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Blog Archive for the ‘Technology’ Category

Open Source Bets

by Stephanie Gerson on July 30th, 02007

For the past few years Chris Hibbert has been working on Zócalo, an Open Source Toolkit for Prediction Markets. He writes, “my purpose in the project is to build prediction market software that people can use as a foundation for deploying many markets of this type. As I said in my proposal to CommerceNet, the […]

Steampunk Goes Nano

by Alexander Rose - Twitter: @zander on July 24th, 02007

Danielle here at Long Now sent me this interesting BBC piece on how a group at the University of Wisconsin – Madison is looking at mechanical computing at the nano scale in order to avoid the thermal limits being approached in CMOS circuitry.

They claim to be inspired by Babbage’s decimal computing tech. It makes. . .   Read More

200 Year Software

by Alexander Rose - Twitter: @zander on July 13th, 02007

 
I was once again reminded of Dan Bricklin’s excellent piece on long term software and thought it was worth a mention here.  His basic point is that a governments software, should be as lasting and shared as its other civil infrastructure.  The article does a great job of showing the perils of entrusting all. . .   Read More

Francis Fukuyama, Democracy versus culture

by Stewart Brand on June 29th, 02007

Democracy versus Culture

Francis Fukuyama began by describing the four most significant challenges to the thesis in his famed 1992 book, The End of History and the Last Man. In the book he proposed that humanity’s economic progress over the past 10,000 years was driven by the accumulation of science and technology over. . .   Read More

Orrery

by Alexander Rose - Twitter: @zander on June 5th, 02007

This is the first working prototype of the Orrery, or planetary display for the 10,000 Year Clock. This prototype was just recently re-installed at our San Francisco Museum & Store. This part of the clock might help future visitors understand other parts of the clock by accurately showing the positions of the human. . .   Read More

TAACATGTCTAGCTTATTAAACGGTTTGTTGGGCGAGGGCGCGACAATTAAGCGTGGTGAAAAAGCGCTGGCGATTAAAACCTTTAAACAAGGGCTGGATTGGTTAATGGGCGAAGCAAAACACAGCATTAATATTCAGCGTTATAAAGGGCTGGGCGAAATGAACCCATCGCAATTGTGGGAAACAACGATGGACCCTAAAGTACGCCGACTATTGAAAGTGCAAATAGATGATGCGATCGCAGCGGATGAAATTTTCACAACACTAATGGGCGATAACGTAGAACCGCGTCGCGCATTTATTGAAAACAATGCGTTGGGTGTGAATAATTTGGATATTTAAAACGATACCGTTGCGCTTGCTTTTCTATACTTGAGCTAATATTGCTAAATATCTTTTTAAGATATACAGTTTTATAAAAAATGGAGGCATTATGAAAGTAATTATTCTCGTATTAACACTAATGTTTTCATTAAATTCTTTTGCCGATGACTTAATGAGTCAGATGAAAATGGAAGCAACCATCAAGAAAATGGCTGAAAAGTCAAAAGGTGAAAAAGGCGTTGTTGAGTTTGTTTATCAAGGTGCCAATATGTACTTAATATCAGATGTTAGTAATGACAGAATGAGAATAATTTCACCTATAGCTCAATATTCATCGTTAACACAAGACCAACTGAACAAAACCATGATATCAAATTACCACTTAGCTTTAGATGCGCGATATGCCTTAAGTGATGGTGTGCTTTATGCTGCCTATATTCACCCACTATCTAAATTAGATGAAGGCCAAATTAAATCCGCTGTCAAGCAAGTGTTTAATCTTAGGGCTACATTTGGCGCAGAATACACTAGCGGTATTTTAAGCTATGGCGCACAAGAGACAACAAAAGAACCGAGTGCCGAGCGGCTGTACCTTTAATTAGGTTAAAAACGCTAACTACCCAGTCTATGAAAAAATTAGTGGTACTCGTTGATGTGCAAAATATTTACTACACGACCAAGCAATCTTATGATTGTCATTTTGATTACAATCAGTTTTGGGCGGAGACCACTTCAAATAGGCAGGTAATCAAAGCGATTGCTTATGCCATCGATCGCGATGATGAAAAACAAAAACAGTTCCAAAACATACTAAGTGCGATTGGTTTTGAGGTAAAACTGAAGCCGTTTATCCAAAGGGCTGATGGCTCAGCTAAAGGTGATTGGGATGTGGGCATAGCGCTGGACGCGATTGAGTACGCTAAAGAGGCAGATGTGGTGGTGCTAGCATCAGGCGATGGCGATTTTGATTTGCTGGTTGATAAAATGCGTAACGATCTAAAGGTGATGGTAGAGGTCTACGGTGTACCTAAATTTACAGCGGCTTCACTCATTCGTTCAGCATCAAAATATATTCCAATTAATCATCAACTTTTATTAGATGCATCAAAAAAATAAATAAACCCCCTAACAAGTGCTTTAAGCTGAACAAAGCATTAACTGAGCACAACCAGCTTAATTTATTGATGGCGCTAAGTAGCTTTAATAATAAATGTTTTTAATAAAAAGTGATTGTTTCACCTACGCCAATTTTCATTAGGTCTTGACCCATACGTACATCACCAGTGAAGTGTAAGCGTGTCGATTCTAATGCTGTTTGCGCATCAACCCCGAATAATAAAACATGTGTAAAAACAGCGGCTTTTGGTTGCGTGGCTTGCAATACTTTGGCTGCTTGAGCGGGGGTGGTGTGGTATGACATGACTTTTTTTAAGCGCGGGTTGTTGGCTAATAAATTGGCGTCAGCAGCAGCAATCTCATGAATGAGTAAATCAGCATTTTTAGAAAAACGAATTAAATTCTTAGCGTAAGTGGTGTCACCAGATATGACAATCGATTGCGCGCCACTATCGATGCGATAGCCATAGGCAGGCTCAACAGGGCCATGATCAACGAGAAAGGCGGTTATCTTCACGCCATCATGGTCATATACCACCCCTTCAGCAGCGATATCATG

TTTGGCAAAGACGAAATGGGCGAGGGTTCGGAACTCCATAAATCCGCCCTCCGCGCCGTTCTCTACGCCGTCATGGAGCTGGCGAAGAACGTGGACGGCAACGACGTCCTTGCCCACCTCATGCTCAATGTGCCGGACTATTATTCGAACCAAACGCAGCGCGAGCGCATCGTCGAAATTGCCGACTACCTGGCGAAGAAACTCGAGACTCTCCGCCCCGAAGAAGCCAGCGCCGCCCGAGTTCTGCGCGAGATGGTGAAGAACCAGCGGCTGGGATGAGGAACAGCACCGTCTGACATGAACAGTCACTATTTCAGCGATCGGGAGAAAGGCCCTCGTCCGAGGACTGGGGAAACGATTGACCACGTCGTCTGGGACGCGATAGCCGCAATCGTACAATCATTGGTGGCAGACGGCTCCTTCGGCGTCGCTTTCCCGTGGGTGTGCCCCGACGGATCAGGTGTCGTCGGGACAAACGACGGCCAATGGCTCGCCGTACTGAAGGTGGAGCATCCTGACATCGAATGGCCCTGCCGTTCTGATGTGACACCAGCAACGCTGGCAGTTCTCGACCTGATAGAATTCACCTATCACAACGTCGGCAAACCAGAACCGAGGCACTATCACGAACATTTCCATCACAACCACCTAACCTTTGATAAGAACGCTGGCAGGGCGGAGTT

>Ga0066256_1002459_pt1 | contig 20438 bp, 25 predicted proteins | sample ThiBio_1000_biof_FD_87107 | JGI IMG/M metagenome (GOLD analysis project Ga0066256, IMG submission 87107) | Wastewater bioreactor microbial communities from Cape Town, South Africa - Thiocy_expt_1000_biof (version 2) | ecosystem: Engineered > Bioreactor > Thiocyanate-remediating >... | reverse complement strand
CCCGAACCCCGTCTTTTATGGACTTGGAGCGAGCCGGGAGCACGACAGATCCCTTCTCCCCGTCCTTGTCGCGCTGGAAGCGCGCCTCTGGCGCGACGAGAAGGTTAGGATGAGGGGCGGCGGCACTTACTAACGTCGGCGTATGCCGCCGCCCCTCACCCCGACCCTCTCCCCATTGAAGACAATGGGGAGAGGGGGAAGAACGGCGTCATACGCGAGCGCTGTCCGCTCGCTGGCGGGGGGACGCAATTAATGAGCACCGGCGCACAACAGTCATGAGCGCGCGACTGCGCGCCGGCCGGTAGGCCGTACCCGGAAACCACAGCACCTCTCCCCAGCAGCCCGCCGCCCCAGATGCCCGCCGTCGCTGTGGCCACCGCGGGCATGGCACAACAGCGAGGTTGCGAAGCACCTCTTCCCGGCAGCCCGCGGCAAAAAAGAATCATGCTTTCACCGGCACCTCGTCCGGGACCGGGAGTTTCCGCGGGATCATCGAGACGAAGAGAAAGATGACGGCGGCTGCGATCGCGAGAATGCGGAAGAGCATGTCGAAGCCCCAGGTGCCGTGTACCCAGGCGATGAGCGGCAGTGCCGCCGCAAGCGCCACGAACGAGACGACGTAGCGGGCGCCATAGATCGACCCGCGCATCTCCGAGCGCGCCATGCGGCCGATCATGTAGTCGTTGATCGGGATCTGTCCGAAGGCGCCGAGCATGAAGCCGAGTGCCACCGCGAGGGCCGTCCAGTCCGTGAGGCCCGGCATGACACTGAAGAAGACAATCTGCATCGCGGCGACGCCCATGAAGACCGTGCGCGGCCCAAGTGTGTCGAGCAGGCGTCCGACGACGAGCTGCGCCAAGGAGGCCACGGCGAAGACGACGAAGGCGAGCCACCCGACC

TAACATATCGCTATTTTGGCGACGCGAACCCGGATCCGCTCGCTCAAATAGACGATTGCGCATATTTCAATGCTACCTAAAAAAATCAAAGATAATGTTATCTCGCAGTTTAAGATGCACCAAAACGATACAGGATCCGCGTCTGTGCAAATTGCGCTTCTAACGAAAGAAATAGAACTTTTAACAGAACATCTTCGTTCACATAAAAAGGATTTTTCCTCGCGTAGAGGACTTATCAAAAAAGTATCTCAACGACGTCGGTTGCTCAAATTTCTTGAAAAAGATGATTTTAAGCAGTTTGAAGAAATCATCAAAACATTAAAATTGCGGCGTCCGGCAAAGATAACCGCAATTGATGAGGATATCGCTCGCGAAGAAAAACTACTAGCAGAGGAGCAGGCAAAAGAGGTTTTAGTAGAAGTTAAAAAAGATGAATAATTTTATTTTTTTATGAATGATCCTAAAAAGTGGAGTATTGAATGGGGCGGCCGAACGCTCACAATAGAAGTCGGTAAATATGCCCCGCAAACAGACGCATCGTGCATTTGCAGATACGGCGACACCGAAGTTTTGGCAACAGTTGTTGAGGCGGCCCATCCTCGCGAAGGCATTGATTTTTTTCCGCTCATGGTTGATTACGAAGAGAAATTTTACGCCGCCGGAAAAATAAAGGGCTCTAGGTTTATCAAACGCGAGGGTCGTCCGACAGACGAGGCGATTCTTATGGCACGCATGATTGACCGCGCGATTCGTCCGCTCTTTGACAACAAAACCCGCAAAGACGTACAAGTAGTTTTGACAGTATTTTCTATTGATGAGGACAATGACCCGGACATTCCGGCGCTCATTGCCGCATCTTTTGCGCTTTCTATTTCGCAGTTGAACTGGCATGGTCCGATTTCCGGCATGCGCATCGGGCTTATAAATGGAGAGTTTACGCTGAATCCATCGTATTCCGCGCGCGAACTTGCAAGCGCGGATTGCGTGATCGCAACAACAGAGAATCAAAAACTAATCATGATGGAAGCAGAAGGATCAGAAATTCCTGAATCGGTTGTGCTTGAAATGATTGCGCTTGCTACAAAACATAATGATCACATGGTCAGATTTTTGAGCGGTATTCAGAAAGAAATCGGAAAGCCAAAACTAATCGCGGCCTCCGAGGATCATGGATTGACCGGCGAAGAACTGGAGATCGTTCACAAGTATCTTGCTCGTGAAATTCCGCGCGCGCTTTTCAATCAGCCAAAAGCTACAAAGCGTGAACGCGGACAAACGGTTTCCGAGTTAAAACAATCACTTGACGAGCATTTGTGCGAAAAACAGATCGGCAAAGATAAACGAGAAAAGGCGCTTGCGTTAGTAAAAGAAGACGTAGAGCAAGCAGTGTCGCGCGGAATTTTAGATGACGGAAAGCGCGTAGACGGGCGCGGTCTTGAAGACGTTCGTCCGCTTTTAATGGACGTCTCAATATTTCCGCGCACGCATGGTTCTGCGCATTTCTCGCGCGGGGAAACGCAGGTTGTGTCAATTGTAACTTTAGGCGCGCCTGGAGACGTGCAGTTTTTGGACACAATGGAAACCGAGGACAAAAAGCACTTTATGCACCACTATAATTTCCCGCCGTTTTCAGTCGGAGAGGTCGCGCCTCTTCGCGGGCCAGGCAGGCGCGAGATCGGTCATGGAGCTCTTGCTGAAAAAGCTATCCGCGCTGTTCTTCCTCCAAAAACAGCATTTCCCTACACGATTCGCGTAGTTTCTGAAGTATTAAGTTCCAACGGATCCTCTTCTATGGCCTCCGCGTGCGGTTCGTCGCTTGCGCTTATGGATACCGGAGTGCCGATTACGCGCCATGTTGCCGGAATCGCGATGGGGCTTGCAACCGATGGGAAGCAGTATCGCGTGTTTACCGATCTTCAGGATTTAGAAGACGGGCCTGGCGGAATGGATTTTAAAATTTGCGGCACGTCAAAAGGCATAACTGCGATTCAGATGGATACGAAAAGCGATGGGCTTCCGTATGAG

Solar Synchronizer

by Alexander Rose - Twitter: @zander on June 4th, 02007

Long Now recently completed this prototype of the Solar Synchronizer for the 10,000 Year Clock, and it is now on display at our San Francisco Museum & Store. This mechanism will help the Clock keep accurate time over the millennia. While the Clock’s day to day time-keeper is a slow pendulum, a. . .   Read More

Art, Meditation, And Accelerant

by Simone Davalos on May 10th, 02007

This has nothing whatsoever to do with Long Shorts (videos, generally short ones, that exemplify long term thinking or longer perspective) at all.

In the Long Now Shop we carry a variety of DVDs that have something to do with long term thinking, or inspire us the same way the clock does. One of these. . .   Read More

How To Use A Book

by Kevin Kelly on May 6th, 02007

Someday in the future our trouble with our current systems of networking and wireless and routers and protocols and software will seem as charming and obvious as… well as charmingly obvious as the hassles medieval monks may have had with the first books, if you can believe this cool video. It’s a glorious send. . .   Read More

Maker Faire Bay Area 02007

by admin on May 3rd, 02007

We arrived at Maker Faire early on Saturday morning, ready to display and demonstrate several parts of the 10,000 Year Clock to the anticipated 40,000 attendees – and with our table located at one of the main entrances, we were soon surrounded! The Clock mechanisms and Danny Hillis’ blueprints received a lot of attention. . .   Read More

How to Build a Pyramid

by Alexander Rose - Twitter: @zander on April 29th, 02007

Forwarded to me by Stewart Brand is an amazing article from Archaology Magazine on the construction of the Great Pyramids. After analyzing a 25 year old micro-gravimetric study that showed a spiraling sub structure, it was determined that the pyramids were built with a spiraling ramp as part of the internal structure.

A microgravimetry. . .   Read More